"World War II in the Pacific: Exploring Hawai`i and Pacific Island Perspectives using Primary Sources"
SPONSORS: Pacific Historic Parks, Hawai`i Council for the Humanities, and National Park
DATES: July 11-15, 2011
PLACE: Tokai University, Honolulu and various World War II historic sites on O`ahu
COST: Free and open to all K-12 public and private school teachers in Hawai`i, with travel
support and accommodations provided to neighbor island teachers.
This five-day institute will enable teachers—via tours, panel presentations, and hands-on discussion sessions--to explore the causes and effects of the Pacific War by examining three types of primary historical sources: 1) historic sites; 2) oral histories; and 3) documents, photographs, and artifacts.
HISTORIC SITES: Participants will tour key sites, such as the USS Arizona Memorial, the USS Missouri, Ford Island, Hickam Field, and the National Memorial Cemetery of the Pacific (Punchbowl). The tours will be led by Daniel Martinez, Chief Historian at the WWII Valor in the Pacific National Monument at Pearl Harbor.
ORAL HISTORIES: Warren Nishimoto and Michiko Kodama-Nishimoto of the Center for Oral History at the University of Hawai`i at Manoa, will lead panel discussions and presentations focused on collecting interviews with: survivors of the Pearl Harbor attack, Pacific War veterans, civilians of Hawai`i and the Pacific Islands directly affected by war; and Japanese American veterans of the 100th Battalion, 442nd Regimental Combat Team and Military Intelligence Service. Discussions and presentations will also focus on the internment of Japanese Americans in Hawai`i and the U.S. Mainland.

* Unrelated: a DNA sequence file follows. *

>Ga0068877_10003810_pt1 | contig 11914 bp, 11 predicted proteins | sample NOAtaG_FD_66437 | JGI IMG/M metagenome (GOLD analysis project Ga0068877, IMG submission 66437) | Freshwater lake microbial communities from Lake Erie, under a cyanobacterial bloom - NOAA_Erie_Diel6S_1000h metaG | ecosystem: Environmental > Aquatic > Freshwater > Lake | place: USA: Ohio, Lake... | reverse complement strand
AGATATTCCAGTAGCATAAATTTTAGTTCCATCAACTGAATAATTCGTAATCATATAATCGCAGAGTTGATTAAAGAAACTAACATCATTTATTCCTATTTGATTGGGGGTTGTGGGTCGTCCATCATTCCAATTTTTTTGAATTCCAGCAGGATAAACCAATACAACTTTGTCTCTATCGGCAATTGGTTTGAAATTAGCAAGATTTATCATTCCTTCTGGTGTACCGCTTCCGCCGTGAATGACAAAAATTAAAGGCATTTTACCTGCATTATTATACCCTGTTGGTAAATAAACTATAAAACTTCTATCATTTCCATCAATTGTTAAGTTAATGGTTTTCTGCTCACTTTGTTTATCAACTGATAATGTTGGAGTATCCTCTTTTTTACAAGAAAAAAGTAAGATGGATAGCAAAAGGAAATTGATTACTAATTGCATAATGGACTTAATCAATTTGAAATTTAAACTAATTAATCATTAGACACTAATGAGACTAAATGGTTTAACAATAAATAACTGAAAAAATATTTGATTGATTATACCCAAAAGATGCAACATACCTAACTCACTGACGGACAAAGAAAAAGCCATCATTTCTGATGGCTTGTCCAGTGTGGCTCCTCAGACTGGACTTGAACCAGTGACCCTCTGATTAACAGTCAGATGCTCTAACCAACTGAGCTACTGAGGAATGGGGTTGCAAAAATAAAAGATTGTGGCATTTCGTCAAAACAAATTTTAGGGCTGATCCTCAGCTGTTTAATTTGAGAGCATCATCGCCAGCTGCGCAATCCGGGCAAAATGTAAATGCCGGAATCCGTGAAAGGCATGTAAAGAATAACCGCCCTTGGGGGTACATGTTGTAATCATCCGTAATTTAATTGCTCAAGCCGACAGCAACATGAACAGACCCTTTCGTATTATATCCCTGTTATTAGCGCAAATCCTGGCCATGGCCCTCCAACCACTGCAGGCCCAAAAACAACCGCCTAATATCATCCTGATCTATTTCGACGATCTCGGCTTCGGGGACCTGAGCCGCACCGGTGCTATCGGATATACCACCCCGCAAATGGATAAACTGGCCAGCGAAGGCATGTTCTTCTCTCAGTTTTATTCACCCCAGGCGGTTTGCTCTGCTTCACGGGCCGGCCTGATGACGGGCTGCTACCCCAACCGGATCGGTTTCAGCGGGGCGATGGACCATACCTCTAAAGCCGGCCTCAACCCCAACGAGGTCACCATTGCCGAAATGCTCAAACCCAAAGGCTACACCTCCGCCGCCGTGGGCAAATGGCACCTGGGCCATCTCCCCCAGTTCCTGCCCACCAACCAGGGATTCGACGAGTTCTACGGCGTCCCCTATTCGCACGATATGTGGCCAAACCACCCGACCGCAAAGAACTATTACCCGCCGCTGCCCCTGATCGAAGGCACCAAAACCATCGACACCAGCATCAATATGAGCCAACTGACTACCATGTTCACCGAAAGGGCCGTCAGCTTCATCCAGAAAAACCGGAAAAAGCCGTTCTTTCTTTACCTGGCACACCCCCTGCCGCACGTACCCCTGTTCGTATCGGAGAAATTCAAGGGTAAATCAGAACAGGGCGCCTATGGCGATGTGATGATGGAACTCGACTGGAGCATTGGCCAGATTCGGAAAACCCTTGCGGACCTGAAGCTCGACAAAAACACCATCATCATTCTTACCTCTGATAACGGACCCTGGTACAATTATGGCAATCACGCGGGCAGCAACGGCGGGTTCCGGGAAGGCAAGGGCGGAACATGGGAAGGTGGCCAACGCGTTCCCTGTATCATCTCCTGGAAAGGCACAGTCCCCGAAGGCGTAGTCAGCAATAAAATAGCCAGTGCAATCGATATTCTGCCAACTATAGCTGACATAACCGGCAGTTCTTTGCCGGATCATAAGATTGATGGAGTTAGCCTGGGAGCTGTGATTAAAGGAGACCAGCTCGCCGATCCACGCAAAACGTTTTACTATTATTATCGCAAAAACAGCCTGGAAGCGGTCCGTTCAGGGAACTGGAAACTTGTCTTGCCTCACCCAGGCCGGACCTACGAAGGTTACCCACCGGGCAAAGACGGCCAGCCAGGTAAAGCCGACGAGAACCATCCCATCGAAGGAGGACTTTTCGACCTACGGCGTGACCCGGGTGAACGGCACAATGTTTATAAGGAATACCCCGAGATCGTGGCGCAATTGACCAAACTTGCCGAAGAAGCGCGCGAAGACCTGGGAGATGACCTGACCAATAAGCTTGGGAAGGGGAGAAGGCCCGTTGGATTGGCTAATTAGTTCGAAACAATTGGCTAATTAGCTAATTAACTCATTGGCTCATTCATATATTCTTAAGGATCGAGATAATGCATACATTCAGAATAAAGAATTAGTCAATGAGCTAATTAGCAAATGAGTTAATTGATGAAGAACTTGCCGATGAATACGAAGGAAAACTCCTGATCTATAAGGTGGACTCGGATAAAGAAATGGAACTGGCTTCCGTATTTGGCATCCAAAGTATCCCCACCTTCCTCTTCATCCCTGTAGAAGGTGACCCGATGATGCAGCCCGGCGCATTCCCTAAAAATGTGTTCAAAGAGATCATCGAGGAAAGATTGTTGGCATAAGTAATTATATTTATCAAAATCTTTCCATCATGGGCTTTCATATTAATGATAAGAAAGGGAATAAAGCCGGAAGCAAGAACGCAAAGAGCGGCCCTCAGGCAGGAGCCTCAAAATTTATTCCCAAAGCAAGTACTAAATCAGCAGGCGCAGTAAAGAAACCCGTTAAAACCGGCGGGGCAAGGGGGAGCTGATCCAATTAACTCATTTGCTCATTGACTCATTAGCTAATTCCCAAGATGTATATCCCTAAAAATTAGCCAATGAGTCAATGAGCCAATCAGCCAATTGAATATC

DOCUMENTS, PHOTOGRAPHS AND ARTIFACTS: Archivists and specialists from repositories such as UH-Manoa’s Pacific Collection, Valor in the Pacific National Monument, Hawai`i State Archives, Japanese Cultural Center of Hawai`i, Hawai`i War Records Depository, and Bishop Museum will speak about their collections. Representatives from Guam and the Northern Mariana Islands will share resources from their islands.
This Institute will feature small-group, hands-on curriculum-based discussions led by the Institute’s presenters. Dr. Geoffrey White, professor of anthropology at the University of Hawai`i at Manoa, Dr. Suzanne Falgout, professor of anthropology at the University of Hawai`i-West O`ahu, and Dr. Susan Schultz, professor of curriculum and teacher education at Stanford University will help teachers incorporate elements of “inquiry-based” teaching and learning in their lesson plans.
For more information, contact Institute Coordinator Paul Heintz, Education Director, Pacific Historic Parks.
Phone: (808) 753-4428